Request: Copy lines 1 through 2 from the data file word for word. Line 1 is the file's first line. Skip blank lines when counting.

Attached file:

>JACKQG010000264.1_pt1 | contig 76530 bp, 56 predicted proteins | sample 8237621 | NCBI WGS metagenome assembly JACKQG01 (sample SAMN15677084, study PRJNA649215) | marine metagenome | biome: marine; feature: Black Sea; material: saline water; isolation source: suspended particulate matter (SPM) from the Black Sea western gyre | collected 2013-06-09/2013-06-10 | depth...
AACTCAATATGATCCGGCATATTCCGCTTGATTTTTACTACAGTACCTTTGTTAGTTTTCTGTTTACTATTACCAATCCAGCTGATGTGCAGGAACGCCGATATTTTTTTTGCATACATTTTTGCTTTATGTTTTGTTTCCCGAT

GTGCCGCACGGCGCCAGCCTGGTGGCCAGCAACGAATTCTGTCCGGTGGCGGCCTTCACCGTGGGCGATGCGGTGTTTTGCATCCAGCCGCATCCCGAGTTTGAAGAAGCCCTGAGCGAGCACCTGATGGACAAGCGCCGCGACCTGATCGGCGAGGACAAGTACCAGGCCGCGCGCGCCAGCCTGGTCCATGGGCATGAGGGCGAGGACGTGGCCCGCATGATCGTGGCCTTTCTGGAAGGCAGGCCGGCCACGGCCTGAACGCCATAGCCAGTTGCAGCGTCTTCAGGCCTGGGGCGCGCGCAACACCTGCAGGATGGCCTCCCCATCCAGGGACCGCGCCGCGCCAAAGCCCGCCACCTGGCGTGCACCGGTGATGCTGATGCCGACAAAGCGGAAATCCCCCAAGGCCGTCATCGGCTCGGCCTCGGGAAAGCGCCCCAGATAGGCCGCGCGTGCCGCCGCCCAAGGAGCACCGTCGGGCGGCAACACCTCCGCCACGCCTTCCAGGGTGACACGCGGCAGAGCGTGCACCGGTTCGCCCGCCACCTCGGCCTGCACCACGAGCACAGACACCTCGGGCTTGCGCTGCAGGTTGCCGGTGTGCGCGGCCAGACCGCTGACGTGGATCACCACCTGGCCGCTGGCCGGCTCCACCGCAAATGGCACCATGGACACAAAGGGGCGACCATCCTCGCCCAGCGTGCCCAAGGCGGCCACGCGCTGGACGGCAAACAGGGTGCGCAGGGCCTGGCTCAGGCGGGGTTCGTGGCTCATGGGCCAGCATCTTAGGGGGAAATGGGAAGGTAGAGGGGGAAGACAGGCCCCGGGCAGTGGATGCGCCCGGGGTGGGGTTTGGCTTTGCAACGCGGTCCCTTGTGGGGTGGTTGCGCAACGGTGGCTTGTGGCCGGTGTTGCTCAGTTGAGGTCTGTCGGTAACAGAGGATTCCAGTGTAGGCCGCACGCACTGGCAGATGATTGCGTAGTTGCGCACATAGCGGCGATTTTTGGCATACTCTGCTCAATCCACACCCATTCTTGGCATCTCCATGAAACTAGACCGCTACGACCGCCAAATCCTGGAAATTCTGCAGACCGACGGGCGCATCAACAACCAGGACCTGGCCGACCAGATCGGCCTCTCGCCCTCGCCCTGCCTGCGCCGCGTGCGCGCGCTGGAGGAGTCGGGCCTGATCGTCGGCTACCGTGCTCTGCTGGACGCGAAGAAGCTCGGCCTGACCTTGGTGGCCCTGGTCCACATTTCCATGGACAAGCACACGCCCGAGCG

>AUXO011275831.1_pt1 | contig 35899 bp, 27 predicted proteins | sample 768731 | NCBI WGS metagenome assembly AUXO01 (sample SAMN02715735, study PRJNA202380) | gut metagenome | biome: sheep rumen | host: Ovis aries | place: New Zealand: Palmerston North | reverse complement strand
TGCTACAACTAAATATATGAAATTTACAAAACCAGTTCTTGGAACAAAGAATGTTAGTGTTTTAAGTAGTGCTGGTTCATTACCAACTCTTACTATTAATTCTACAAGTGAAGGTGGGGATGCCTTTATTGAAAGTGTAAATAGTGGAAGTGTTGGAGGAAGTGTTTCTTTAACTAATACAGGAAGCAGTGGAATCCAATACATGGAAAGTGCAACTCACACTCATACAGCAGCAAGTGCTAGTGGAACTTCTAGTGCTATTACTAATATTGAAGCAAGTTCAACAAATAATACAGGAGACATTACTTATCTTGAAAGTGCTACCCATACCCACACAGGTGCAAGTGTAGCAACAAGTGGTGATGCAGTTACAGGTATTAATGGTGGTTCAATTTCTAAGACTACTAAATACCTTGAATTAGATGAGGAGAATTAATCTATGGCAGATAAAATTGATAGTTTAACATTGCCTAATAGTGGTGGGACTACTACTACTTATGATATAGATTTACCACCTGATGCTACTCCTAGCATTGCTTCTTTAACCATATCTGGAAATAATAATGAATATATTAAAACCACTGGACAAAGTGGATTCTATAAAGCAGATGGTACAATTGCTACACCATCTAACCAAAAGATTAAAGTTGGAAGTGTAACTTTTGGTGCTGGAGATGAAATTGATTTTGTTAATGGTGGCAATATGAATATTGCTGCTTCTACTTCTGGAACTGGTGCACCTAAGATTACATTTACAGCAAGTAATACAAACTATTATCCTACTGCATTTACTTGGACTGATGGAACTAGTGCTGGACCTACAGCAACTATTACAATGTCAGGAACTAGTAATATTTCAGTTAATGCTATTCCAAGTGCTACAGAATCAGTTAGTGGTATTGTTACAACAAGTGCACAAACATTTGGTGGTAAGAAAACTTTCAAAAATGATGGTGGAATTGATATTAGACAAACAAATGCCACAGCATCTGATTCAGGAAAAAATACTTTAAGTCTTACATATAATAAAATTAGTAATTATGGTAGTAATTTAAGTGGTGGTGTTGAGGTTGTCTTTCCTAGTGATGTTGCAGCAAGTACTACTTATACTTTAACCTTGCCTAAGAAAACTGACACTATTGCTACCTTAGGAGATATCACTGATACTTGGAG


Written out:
>JACKQG010000264.1_pt1 | contig 76530 bp, 56 predicted proteins | sample 8237621 | NCBI WGS metagenome assembly JACKQG01 (sample SAMN15677084, study PRJNA649215) | marine metagenome | biome: marine; feature: Black Sea; material: saline water; isolation source: suspended particulate matter (SPM) from the Black Sea western gyre | collected 2013-06-09/2013-06-10 | depth...
AACTCAATATGATCCGGCATATTCCGCTTGATTTTTACTACAGTACCTTTGTTAGTTTTCTGTTTACTATTACCAATCCAGCTGATGTGCAGGAACGCCGATATTTTTTTTGCATACATTTTTGCTTTATGTTTTGTTTCCCGAT